You know when I said on Friday that I’d have this part up tomorrow? Yeah….. I meant the day after tomorrow.
While I take care of all of the angry mobs forming outside right now, enjoy this next part in the Songwriting analysis!
When we last left off this column, I was talking about the importance of having flowing lyrics in music along with the advantages and disadvantages of writing with different points of view.
This time I want to discuss the crucial importance that the instrumental sections have with making or breaking a song.
One thing that I have heard a couple people talk to me about when it comes to hit songs that are actually really bad (see my previous post for more detail) is that a certain song “has a good beat”.
Now that in itself is true, but I think I should probably explain a little more about that “beat”.
When I think of beats, I think of drums, percussion, any form of tempo accompaniment that helps establish the pace of the song. However, I think when people talk about the beat, they also mean the general direction of the main riff that’s driving it. Both the tempo and the riff are a true essential in making sure a song is worthy of listening to . But in the best way to do that, both of them need to play an essential part in the song. I’ll give a couple of examples here:
Sunshine of Your Love: Cream
It starts out with a memorable guitar riff by Eric Clapton, but when that riff is joined in with the bass and drums by Jack Bruce and Ginger Baker respectively, it helps take the song to a new medium, especially in the chorus.
Smoke On The Water: Deep Purple
Do I even need to say more about this riff? Most guitarists starting out have heard this as one of their first songs they’ve learned. Most musicians know this song, and the ensemble of musicianship surrounded around the riff takes the song’s power to a great level that is still high today!
Dream On: Aerosmith
Keep in mind when I say ensemble of musicianship, I mean the vocals too, because without a good vocal performance, something will feel like it’s missing in your song.
Anyway, all of these elements are addressed in Dream On: an amazing opening riff that is integrated throughout, captivating vocal performance by Steven Tyler, and the fact that you feel the song building and building toward its peak. Those were all of the things that I realized were going on when I heard this song for the first time.
Now someone might be thinking: “Ohhhh Marshall, these are all classic rock songs, why aren’t you talking about things from other genres that we were born to listen to?”
To be honest, do I really need to?
All of these things that I’m saying can apply to really any song that you would take a liking to, whether it’s technically good or bad.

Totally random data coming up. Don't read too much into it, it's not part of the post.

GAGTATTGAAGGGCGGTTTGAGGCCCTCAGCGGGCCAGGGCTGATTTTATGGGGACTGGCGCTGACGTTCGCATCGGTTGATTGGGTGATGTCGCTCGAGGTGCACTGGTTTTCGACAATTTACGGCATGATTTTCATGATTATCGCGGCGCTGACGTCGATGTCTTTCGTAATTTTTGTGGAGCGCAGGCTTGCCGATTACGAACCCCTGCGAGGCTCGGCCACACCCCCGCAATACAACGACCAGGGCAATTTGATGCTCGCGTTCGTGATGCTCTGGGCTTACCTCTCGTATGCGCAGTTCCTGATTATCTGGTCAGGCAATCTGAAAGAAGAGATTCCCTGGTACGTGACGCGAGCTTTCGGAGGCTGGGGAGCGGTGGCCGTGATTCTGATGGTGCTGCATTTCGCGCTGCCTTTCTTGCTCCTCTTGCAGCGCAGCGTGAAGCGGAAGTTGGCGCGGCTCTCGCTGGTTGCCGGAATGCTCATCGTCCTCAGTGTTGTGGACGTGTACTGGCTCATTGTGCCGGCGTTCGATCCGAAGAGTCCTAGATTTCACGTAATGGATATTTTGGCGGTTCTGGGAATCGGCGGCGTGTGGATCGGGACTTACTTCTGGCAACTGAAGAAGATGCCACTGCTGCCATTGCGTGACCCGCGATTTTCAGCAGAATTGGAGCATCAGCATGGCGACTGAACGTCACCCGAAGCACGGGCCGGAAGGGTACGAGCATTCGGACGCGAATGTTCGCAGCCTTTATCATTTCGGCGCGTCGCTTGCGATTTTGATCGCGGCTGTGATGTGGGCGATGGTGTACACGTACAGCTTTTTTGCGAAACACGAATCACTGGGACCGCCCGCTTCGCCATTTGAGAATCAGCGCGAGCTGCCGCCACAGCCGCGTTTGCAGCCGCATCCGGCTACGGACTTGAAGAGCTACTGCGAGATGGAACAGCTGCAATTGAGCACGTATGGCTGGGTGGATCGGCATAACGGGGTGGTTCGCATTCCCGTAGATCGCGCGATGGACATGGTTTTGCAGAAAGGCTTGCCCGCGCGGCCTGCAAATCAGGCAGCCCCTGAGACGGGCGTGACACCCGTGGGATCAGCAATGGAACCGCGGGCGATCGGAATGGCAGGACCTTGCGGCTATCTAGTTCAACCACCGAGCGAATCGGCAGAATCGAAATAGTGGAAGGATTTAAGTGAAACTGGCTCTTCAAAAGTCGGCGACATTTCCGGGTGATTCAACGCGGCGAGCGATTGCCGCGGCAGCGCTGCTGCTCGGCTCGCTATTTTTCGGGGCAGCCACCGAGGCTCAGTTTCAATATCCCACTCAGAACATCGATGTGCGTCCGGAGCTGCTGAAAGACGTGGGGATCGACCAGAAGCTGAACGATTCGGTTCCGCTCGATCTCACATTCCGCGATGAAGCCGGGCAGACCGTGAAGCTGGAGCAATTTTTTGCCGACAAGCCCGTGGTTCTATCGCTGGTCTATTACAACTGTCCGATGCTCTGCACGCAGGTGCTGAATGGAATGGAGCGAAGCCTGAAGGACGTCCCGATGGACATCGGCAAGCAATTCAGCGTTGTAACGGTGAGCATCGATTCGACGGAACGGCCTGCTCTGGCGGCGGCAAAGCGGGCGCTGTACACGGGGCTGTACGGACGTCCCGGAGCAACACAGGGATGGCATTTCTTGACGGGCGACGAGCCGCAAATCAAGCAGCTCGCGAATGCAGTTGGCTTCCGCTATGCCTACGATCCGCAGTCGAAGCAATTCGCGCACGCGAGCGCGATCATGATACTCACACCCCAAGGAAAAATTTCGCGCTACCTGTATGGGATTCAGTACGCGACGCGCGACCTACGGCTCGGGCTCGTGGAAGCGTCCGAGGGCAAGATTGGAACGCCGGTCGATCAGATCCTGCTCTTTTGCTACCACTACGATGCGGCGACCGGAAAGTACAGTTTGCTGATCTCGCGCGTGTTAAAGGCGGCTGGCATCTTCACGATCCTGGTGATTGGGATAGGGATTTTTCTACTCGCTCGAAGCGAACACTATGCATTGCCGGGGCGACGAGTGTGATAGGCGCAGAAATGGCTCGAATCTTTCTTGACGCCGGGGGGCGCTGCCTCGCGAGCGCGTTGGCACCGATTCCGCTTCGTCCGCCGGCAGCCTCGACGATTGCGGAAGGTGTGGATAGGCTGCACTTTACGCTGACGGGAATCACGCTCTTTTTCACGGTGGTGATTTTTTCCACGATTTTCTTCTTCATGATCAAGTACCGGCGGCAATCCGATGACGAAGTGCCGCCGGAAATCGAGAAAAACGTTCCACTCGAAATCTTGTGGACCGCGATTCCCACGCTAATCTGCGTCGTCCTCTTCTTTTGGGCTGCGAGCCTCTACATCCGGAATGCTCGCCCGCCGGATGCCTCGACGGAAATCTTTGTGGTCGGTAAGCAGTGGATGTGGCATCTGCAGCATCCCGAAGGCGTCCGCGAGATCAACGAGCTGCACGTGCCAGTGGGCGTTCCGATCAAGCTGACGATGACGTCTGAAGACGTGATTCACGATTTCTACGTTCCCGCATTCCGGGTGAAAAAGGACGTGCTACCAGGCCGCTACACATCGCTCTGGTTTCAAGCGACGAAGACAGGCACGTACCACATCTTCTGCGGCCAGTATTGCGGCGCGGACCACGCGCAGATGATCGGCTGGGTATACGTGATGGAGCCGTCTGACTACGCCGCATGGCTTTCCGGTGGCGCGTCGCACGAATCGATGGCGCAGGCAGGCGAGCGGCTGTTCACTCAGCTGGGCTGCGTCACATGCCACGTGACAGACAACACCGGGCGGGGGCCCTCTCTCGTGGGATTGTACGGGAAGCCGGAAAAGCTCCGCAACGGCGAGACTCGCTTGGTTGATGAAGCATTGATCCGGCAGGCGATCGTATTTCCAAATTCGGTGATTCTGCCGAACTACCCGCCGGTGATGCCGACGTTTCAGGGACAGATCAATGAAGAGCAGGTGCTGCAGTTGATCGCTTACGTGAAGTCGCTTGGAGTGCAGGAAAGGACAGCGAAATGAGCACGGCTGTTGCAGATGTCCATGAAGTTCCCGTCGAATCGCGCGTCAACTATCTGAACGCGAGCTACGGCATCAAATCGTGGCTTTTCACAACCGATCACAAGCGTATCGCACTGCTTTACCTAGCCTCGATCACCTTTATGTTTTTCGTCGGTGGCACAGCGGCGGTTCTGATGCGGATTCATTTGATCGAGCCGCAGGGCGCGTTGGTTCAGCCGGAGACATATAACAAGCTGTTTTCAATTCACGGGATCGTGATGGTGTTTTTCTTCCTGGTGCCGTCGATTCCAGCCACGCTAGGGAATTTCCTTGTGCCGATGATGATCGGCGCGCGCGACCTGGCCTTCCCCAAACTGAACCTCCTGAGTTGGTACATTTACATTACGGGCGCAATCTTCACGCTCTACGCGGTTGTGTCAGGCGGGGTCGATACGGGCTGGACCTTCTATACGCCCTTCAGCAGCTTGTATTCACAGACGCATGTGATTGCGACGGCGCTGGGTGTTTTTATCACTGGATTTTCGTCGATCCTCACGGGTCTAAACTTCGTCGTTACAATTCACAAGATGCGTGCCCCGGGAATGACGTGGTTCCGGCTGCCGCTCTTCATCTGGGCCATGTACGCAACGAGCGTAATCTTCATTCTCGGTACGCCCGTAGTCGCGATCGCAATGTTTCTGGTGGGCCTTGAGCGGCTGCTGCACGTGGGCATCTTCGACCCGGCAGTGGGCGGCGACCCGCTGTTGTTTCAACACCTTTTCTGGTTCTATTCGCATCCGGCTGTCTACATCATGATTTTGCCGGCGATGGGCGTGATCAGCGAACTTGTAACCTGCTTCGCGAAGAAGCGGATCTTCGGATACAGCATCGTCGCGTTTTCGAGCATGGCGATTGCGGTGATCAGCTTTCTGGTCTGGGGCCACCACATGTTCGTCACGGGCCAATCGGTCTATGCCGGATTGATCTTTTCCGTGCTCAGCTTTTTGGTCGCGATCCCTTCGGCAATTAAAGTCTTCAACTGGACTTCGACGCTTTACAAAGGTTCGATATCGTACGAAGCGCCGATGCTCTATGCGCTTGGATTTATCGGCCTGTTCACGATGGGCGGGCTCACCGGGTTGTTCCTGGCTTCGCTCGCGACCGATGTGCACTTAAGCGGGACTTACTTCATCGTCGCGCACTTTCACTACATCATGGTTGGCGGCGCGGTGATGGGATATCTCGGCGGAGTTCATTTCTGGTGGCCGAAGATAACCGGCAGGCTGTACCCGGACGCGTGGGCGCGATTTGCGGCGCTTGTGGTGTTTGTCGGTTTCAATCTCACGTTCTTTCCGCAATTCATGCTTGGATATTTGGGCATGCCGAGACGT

Now, what do I look for in the overall riffs?
Well, there needs to be passion. Without somehow feeling the effort and determination of what you’re playing or singing, the performances can come off as very robotic. As a result, you lose the next key component: memorability. Without it, your song can lose its personality and end up as a no-name copycat in a genre full of them. Here are the biggest culprits to me: Country, Pop, and Alternative Rock Music.
I don’t hate Country, I may have brought it up as a subject of criticism in these past two blogs, but I don’t hate it, I really don’t. I just like it when it’s good. In today’s generation I’ve noticed that a good bit of Country has succumbed to the traps of Hit #444Z trying to sound the same as Hit A. As a result, the riffs or “beats” start to sound the same, making the resulting songs a bit generic.
Now, Country is one of the tamest offenders of this though, Pop and Alternative Rock are much worse. I feel like Pop has this little pie chart dissecting one song and turning it into seven new songs within the span of two weeks. Granted, it’s gotten better, they’re adding diversity in their song genres. That in itself is nice, but it still doesn’t offer the amount of quality that you would ask for as a general listener, much less a musician.
Alternative Rock: See the last two paragraphs and combine them with a harder edge to it. I love Alternative Rock, but lately this seems to be the case. However, throughout this year I’ve heard really good callback songs from bands like The Pretty Reckless, Royal Blood, Volbeat (even if I’m not a huge fan), and plenty of others.
Thanks for reading this installment of my Songwriting series, and next post I will be concluding this discussion by talking about a few more important things and then discussing my process into crafting what I feel is a good song. Until then, enjoy your day and keep rocking out to your favorite songs!